One of our most distinguished biographers offers a bold, revisionist view of the inimitable Mark Twain.
Mark Twain invented American literature.His humor, his fearless evocation of how ordinary people live and speak, his ferocious social criticism, all make him the progenitor of a truly national literature.And his extraordinary books—including The Adventures of Huckleberry Finn, The Adventures of Tom Sawyer, The Gilded Age, Innocents Abroad, Life on the Mississippi—were drawn from his extraordinary life.Based on original research, including access to previously unpublished correspondence, The Singular Mark Twain presents the first fully integrated portrait of this great American icon.
Few Americans, let alone American writers, lived such a large and eventful life.From his idyllic Hannibal, Missouri, childhood to his days as a riverboat pilot on the Mississippi, from his wildcat-mining life in the Nevada territory to his reporting job in wide-open Barbary Coast San Francisco, Twain’s early life was one of restless adventure.He traveled the world, and his dispatches to the United States made him famous, and wealthy.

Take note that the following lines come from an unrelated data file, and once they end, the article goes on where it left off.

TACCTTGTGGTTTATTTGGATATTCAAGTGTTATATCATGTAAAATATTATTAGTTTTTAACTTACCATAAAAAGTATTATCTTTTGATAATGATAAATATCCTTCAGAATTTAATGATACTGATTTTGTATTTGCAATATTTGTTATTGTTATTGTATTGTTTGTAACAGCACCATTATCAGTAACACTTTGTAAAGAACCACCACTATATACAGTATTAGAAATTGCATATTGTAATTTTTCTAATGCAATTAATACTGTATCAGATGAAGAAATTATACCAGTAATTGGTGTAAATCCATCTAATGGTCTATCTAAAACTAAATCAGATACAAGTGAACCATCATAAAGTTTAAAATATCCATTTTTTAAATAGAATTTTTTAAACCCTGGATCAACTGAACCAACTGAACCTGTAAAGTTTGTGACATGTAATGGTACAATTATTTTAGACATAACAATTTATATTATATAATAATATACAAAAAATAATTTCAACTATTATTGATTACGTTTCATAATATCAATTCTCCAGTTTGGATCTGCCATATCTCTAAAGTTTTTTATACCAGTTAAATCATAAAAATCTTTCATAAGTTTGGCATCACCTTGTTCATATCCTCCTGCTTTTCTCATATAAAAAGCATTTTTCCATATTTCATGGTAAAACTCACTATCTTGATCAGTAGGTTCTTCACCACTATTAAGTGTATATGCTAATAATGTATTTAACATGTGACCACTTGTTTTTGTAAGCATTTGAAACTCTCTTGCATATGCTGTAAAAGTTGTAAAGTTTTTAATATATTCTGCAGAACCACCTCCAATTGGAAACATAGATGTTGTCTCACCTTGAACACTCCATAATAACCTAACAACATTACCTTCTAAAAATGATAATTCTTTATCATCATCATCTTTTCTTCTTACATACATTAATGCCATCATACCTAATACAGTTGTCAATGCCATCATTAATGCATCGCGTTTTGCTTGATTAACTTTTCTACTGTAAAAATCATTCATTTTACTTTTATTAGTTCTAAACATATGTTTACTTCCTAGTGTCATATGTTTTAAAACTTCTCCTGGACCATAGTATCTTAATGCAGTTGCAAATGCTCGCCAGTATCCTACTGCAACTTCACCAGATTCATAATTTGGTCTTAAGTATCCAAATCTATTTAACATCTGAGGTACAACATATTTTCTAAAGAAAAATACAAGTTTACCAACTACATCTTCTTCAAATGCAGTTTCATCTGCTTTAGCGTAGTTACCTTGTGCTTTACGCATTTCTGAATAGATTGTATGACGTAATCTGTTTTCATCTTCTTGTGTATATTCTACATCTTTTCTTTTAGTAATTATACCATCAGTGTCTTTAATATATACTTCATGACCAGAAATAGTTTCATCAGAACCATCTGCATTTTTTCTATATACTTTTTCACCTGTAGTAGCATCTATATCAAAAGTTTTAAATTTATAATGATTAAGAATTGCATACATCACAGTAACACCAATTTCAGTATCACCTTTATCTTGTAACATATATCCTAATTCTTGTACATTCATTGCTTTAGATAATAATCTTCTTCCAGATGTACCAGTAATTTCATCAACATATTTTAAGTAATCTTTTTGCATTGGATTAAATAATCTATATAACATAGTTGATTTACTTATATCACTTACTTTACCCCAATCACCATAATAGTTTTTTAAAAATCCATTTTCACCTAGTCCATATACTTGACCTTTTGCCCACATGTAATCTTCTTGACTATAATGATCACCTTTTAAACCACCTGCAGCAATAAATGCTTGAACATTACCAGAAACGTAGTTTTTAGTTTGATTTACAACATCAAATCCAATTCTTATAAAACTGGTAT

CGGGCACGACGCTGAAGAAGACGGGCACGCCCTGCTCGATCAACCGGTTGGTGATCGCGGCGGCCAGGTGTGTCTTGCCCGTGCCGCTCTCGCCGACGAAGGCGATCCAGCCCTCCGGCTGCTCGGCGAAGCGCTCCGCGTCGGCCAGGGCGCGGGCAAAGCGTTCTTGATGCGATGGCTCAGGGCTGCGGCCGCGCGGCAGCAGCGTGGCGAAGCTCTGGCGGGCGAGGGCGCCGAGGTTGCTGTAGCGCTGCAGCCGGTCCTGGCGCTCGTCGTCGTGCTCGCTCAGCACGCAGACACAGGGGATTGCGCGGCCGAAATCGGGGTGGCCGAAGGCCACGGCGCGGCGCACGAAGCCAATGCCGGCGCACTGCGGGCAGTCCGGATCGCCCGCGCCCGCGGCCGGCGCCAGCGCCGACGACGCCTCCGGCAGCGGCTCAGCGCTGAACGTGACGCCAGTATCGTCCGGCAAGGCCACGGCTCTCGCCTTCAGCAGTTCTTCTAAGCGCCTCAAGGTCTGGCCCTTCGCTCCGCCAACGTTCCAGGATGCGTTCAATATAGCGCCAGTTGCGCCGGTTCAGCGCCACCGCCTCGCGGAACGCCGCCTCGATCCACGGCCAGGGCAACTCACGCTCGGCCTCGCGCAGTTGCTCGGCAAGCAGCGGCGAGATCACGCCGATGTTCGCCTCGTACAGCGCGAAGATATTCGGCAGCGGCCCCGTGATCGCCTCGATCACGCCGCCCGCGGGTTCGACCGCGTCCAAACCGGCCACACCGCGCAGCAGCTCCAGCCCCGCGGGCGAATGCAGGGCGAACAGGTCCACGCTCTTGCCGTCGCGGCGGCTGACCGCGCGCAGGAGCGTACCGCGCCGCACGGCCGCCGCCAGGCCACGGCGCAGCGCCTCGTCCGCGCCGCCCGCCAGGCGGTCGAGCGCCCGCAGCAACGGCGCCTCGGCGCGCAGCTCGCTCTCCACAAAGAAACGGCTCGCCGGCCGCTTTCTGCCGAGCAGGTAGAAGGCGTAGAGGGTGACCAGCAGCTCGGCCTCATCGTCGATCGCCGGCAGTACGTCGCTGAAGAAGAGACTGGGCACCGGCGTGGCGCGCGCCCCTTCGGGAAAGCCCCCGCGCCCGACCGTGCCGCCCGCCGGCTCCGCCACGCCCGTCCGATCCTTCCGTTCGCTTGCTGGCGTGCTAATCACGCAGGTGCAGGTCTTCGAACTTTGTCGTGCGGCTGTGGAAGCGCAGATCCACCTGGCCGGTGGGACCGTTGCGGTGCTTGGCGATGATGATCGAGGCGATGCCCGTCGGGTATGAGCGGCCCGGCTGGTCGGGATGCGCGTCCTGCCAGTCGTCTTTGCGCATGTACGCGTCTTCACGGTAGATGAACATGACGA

With maturity and success, Twain grew tremendously as an artist and as a social critic.Fred Kaplan shows definitively that Twain’s ferociously progressive ideas about race informed all his later works and absolve him from absurd charges of racism laid in recent years.Kaplan also details the darker side of Twain’s story—the illnesses and death that plagued his family and darkened his vision, his almost comically terrible business sense that lost him his great fortune, and his paranoid sensitivity to slights and betrayals.
No American writer is more appealing, funnier, or more universally admired than Mark Twain.The Singular Mark Twain brings him to life as never before.Like the bestselling books of H.W. Brands, David McCullough, and Edmund Morris, The Singular Mark Twain is a masterful blend of history and biography, at once erudite, eye-opening, and highly entertaining.